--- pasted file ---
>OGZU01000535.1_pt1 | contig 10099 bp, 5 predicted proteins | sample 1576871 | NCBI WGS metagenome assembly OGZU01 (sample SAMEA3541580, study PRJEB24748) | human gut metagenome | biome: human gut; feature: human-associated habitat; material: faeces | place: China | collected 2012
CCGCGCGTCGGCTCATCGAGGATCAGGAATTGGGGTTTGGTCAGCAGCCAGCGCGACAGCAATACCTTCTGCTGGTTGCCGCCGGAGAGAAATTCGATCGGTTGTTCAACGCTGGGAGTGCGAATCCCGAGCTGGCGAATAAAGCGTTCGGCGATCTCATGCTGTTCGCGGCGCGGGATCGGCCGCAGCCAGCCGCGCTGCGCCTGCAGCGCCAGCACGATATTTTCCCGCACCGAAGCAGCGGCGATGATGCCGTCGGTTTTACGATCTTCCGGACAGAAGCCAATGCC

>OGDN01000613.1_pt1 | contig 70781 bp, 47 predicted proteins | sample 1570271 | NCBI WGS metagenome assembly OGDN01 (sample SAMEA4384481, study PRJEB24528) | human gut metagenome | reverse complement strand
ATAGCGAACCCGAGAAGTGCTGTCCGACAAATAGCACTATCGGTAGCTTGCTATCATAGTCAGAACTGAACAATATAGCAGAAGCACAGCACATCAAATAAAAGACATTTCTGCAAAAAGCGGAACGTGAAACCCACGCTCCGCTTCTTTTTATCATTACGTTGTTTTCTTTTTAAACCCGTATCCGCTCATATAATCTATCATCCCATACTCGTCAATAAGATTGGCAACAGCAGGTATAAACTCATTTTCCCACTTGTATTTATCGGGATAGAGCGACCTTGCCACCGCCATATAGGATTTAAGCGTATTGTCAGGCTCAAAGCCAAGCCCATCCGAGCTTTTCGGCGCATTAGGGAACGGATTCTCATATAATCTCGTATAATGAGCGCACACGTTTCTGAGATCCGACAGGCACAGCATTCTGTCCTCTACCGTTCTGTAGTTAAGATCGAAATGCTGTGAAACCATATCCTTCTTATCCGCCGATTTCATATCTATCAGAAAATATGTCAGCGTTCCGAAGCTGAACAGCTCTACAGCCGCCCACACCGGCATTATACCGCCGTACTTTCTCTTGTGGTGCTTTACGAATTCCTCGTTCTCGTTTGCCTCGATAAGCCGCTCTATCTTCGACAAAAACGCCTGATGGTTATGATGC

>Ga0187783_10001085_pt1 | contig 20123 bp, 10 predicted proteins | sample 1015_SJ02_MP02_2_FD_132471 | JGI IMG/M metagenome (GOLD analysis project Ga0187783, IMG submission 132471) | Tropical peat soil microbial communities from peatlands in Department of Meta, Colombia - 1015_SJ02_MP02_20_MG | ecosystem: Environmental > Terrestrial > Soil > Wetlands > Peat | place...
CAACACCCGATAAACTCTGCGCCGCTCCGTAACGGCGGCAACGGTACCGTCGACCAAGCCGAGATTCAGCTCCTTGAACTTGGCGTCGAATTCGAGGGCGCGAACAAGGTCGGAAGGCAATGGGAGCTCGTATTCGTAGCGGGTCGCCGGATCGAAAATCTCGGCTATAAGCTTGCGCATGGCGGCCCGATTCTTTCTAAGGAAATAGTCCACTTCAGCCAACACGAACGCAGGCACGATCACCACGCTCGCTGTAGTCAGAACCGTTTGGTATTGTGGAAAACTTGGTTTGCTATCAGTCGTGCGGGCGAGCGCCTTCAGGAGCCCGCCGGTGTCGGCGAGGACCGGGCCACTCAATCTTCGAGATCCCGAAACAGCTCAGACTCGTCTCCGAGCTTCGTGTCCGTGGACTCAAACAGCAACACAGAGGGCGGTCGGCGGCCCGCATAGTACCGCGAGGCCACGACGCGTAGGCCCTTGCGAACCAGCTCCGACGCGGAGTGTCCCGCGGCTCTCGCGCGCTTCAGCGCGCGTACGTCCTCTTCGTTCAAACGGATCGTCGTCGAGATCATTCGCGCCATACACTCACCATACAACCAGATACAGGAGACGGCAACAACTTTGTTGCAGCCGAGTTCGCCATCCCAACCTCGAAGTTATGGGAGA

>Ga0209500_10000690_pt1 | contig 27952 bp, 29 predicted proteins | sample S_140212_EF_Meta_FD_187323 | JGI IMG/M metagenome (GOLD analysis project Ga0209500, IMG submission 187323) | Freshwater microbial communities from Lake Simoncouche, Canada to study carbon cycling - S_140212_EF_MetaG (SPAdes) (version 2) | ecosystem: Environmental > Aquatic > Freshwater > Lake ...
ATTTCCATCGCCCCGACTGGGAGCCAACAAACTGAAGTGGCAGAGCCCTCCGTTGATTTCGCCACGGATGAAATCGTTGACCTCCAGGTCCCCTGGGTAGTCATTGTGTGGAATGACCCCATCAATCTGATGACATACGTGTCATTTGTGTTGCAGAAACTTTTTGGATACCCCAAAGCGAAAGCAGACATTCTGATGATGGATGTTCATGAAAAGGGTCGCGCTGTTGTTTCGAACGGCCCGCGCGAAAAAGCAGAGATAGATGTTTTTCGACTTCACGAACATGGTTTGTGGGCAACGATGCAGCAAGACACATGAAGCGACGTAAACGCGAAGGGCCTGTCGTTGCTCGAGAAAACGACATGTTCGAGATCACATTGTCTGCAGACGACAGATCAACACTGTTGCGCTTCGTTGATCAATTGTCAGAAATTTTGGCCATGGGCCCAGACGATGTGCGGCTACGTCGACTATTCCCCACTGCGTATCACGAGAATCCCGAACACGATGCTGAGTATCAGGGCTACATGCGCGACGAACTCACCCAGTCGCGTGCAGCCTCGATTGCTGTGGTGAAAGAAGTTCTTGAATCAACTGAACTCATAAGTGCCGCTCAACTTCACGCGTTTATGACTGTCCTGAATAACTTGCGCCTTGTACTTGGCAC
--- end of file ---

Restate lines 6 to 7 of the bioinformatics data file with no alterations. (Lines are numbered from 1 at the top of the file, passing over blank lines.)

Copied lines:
CAACACCCGATAAACTCTGCGCCGCTCCGTAACGGCGGCAACGGTACCGTCGACCAAGCCGAGATTCAGCTCCTTGAACTTGGCGTCGAATTCGAGGGCGCGAACAAGGTCGGAAGGCAATGGGAGCTCGTATTCGTAGCGGGTCGCCGGATCGAAAATCTCGGCTATAAGCTTGCGCATGGCGGCCCGATTCTTTCTAAGGAAATAGTCCACTTCAGCCAACACGAACGCAGGCACGATCACCACGCTCGCTGTAGTCAGAACCGTTTGGTATTGTGGAAAACTTGGTTTGCTATCAGTCGTGCGGGCGAGCGCCTTCAGGAGCCCGCCGGTGTCGGCGAGGACCGGGCCACTCAATCTTCGAGATCCCGAAACAGCTCAGACTCGTCTCCGAGCTTCGTGTCCGTGGACTCAAACAGCAACACAGAGGGCGGTCGGCGGCCCGCATAGTACCGCGAGGCCACGACGCGTAGGCCCTTGCGAACCAGCTCCGACGCGGAGTGTCCCGCGGCTCTCGCGCGCTTCAGCGCGCGTACGTCCTCTTCGTTCAAACGGATCGTCGTCGAGATCATTCGCGCCATACACTCACCATACAACCAGATACAGGAGACGGCAACAACTTTGTTGCAGCCGAGTTCGCCATCCCAACCTCGAAGTTATGGGAGA

>Ga0209500_10000690_pt1 | contig 27952 bp, 29 predicted proteins | sample S_140212_EF_Meta_FD_187323 | JGI IMG/M metagenome (GOLD analysis project Ga0209500, IMG submission 187323) | Freshwater microbial communities from Lake Simoncouche, Canada to study carbon cycling - S_140212_EF_MetaG (SPAdes) (version 2) | ecosystem: Environmental > Aquatic > Freshwater > Lake ...